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Tip Sheets

The new ecosystem of health data keeps getting bigger

By Charlie Ornstein, ProPublica
charles.ornstein@propublica.org
@charlesornstein

Each year, the release of new datasets makes it more exciting to cover health care. No longer are we limited to comparing states to one another to look for differences. No longer are doctors’ practice patterns protected by outdated privacy rules. We have entered an era in which we can compare one doctor to another. And what we’re learning is that there are huge, seemingly unexplainable, differences among them.

This tip sheet offers both very broad data sources, as well as more granular ones. None of the data sets cover individual claims-level data, which require special permissions and often cost a lot of money.

Medicare and Medicaid Statistics: Top level, super useful. Last released: August 2014. Released annually. Additional summary data and charts can be found. In all cases, there is a data lag of at least a year.

Geographic variation: How Medicare utilization differs from state to state and from county to county. Data is available from 2007 to 2013. This will help put other data sets in context. Last released: February 2015. Released annually.

How much doctors are paid by Medicare and what they do for that money:  This page includes links for inpatient hospital stays, outpatient hospital visits and services provided by doctors/other health providers. ProPublica has created a nice visualization for each provider. Last released: April 2014; covers the year 2012. Hopefully will be released annually. (Important caveat with this data: It only contains claims for services rendered in Medicare fee-for-service, not for those in Medicare Advantage. As a result, it will leave out lots of services delivered in regions of the country where Medicare HMO enrollment is high, and thus may not be representative.)

What drugs doctors prescribe most: For now, CMS hasn’t officially released prescribing data from Medicare Part D, but ProPublica has filed Freedom of Information Act requests for it and has put the data online for free. See our app or look up Medicaid utilization data as well (but this is summarized by state, not by doctor). Last released: July 2014 (covers the year 2012). Hopefully will be released annually. This accounts for all prescriptions covered in Medicare Part D, but it’s important to note that not every Medicare recipient is enrolled in Part D. Also, data is redacted when a doctor prescribed fewer than 11 prescriptions for a particular drug.

Who doctors refer patients to: Health care data guru Fred Trotter of DocGraph has requested so-called referral data from CMS for a few years now under FOIA. The agency has posted it online in a hidden corner. Again, data is redacted when the cell size is less than 11.

What incentive payments doctors have received for using electronic medical records:  Updated monthly.

Doctor addresses and specialties: These are part of the National Provider Identifier system, updated weekly/monthly, based on health professionals’ self-reported information. Download the file here. Link to download is at the bottom of the page. See an open-source API or the GitHub link. Physician Compare has additional information on doctors who participate in Medicare. NPI data updated monthly. Physician Compare data last updated in February.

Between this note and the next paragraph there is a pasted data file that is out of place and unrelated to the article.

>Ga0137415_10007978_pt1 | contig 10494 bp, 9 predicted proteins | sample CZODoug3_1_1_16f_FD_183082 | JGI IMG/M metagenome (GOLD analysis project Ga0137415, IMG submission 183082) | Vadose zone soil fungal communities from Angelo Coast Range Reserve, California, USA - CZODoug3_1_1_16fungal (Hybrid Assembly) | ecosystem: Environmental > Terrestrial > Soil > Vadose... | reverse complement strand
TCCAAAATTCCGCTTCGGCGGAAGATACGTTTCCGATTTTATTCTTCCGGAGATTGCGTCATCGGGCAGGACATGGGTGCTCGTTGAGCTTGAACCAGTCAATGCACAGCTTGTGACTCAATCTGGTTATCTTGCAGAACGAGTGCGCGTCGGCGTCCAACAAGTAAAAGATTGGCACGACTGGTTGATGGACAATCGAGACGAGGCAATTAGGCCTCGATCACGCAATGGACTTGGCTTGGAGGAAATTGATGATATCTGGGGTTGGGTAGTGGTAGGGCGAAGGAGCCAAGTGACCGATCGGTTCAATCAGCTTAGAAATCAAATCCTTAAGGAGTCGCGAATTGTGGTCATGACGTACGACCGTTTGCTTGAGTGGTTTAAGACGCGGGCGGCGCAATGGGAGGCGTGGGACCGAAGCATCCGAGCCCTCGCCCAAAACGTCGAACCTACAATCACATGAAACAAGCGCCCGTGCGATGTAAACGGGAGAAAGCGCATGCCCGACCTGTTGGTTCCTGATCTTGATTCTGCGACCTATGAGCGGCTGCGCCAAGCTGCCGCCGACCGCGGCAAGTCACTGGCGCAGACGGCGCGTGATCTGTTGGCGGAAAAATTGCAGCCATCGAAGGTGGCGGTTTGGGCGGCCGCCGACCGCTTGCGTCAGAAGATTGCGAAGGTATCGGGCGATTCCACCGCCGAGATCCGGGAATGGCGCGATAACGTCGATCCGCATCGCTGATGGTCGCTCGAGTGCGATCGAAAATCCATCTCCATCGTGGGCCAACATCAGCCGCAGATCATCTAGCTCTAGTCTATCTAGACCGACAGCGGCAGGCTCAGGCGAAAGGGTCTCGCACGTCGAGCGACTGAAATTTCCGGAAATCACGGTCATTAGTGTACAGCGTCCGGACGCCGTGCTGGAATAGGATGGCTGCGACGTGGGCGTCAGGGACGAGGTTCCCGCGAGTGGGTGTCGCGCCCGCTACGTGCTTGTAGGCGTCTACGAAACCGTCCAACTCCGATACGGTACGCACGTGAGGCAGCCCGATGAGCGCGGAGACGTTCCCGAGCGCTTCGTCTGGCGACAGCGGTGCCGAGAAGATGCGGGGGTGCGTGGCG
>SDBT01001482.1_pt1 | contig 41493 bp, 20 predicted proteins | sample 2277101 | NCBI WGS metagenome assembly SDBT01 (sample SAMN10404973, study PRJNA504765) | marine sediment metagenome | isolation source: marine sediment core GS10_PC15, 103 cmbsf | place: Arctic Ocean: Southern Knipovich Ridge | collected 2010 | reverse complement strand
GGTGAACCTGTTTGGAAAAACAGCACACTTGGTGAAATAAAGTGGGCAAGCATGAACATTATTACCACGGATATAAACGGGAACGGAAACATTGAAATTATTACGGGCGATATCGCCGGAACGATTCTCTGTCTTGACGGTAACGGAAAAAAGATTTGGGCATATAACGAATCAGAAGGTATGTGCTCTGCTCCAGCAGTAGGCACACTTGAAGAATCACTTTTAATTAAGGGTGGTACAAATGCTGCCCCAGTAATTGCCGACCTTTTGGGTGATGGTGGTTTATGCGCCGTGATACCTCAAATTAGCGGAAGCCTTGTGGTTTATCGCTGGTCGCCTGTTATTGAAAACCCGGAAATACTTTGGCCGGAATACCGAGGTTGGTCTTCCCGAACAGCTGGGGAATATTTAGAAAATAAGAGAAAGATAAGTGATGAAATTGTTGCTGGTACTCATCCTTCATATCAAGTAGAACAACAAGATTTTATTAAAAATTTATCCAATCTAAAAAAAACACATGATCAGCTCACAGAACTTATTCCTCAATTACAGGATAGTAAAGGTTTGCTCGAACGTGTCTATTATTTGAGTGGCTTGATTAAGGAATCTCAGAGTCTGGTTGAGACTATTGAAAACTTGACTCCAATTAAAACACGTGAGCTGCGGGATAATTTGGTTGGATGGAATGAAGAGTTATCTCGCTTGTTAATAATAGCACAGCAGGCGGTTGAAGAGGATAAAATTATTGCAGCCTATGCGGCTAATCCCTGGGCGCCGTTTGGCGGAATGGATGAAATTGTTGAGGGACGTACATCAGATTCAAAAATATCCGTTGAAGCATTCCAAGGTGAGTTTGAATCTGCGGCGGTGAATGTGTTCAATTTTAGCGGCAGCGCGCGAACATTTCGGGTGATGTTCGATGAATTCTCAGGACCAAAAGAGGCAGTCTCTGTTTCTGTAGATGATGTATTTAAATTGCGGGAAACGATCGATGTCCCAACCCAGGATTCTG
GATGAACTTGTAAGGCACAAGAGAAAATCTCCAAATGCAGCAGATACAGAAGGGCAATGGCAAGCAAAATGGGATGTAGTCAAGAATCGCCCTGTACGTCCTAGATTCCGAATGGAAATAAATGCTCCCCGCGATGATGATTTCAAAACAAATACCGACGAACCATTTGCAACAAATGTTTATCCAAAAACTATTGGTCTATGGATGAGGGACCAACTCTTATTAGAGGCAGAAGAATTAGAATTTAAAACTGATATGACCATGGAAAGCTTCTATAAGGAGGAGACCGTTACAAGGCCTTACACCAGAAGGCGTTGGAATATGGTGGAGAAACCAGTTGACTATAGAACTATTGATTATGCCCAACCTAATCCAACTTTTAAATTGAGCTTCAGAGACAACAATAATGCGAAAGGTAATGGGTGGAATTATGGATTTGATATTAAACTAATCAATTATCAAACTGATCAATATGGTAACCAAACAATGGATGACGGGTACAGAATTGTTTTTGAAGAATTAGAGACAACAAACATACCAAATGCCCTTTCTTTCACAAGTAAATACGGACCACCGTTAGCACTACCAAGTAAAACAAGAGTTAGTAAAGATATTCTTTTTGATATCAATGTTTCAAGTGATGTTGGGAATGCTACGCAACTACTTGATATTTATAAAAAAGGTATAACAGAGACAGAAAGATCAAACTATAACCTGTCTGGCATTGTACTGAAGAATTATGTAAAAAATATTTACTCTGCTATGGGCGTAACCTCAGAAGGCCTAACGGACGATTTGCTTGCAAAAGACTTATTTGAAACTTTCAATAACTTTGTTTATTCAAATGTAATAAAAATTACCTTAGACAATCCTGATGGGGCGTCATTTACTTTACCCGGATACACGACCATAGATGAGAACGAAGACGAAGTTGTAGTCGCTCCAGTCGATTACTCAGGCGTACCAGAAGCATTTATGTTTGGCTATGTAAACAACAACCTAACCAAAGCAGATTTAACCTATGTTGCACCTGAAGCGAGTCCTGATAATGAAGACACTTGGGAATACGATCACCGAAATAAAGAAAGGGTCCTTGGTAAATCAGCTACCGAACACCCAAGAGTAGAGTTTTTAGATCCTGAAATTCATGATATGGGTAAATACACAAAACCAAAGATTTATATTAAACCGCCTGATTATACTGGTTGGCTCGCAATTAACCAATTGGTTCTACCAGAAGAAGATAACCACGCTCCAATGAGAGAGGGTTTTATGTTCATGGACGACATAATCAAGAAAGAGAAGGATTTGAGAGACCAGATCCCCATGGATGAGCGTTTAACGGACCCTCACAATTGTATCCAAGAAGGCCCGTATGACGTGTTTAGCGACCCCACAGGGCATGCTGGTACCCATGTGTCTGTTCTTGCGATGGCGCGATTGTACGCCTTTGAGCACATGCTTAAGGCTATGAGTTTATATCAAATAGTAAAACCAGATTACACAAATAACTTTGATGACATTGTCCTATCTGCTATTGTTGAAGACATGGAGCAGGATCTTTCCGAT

Pharma/device company payments to doctors: Data for the last five months of 2013 (about 40% of payments are redacted) is available. If you are willing to wait until June, you’ll get unredacted 2013 data and complete year 2014 data. Subsequent years’ data will be released every June after the close of the year. Note: ALL drug and medical device companies were required to report such payments beginning last year; ProPublica has data from companies that were required to do so earlier because of corporate integrity agreements.

Quality measures: Data: Medicare.gov includes information about hospitals, nursing homes, doctors, dialysis facilities and home health care companies. Data includes demographic information (names, addresses, phone numbers), as well as quality and satisfaction measures. ProPublica used the emergency room quality measures to power its ER Wait Watcher app.

Hospital inspection reports: The federal government has also started making available online its deficiency reports for health facilities. It currently does so for nursing homes (scroll down under “related links”)  and for hospitals (scroll down to downloads). The Association of Health Care Journalists makes hospital inspection reports available in an easy-to-use interface, and ProPublica does the same for nursing home reports. Nursing home inspection reports are updated monthly; hospitals quarterly.

Custom calculations: Use this link to estimate Medicare cohorts for diseases, etc.

Sign up for email updates from CMS on new data and updated data: CMS’ chief data officer Niall Brennan (@n_brennan) has advocated for greater data transparency in the agency.

Other health agencies

Drug side effects: Now available on the OpenFDA, along with other public use files from the agency. Check out ResearchAE to look at how this data can be visualized.

Doctor discipline: The Health Resources and Services Administration has summary data by state and profession and year on doctor discipline, as well as malpractice payouts.

Centers for Disease Control and Prevention